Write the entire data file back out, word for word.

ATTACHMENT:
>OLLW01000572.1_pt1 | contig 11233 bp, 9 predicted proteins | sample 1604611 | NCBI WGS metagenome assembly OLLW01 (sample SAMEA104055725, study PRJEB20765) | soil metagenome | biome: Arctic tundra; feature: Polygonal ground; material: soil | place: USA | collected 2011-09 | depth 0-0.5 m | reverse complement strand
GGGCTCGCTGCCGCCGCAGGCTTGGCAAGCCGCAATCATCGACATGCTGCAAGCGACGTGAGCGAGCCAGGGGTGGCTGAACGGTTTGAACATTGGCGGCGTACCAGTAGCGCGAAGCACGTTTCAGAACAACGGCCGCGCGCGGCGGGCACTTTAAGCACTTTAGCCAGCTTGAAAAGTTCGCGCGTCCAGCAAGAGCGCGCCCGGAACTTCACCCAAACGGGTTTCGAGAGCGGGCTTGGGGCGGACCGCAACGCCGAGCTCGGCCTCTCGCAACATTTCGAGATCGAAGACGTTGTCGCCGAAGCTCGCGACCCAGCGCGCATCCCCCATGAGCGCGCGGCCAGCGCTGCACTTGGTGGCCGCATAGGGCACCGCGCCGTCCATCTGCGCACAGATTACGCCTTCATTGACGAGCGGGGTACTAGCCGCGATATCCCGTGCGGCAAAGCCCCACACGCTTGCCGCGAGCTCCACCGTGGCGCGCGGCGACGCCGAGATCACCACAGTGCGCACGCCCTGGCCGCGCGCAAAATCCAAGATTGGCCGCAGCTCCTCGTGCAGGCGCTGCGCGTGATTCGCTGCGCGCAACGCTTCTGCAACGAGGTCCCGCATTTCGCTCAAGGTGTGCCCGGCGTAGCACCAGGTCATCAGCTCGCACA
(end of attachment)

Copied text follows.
>OLLW01000572.1_pt1 | contig 11233 bp, 9 predicted proteins | sample 1604611 | NCBI WGS metagenome assembly OLLW01 (sample SAMEA104055725, study PRJEB20765) | soil metagenome | biome: Arctic tundra; feature: Polygonal ground; material: soil | place: USA | collected 2011-09 | depth 0-0.5 m | reverse complement strand
GGGCTCGCTGCCGCCGCAGGCTTGGCAAGCCGCAATCATCGACATGCTGCAAGCGACGTGAGCGAGCCAGGGGTGGCTGAACGGTTTGAACATTGGCGGCGTACCAGTAGCGCGAAGCACGTTTCAGAACAACGGCCGCGCGCGGCGGGCACTTTAAGCACTTTAGCCAGCTTGAAAAGTTCGCGCGTCCAGCAAGAGCGCGCCCGGAACTTCACCCAAACGGGTTTCGAGAGCGGGCTTGGGGCGGACCGCAACGCCGAGCTCGGCCTCTCGCAACATTTCGAGATCGAAGACGTTGTCGCCGAAGCTCGCGACCCAGCGCGCATCCCCCATGAGCGCGCGGCCAGCGCTGCACTTGGTGGCCGCATAGGGCACCGCGCCGTCCATCTGCGCACAGATTACGCCTTCATTGACGAGCGGGGTACTAGCCGCGATATCCCGTGCGGCAAAGCCCCACACGCTTGCCGCGAGCTCCACCGTGGCGCGCGGCGACGCCGAGATCACCACAGTGCGCACGCCCTGGCCGCGCGCAAAATCCAAGATTGGCCGCAGCTCCTCGTGCAGGCGCTGCGCGTGATTCGCTGCGCGCAACGCTTCTGCAACGAGGTCCCGCATTTCGCTCAAGGTGTGCCCGGCGTAGCACCAGGTCATCAGCTCGCACA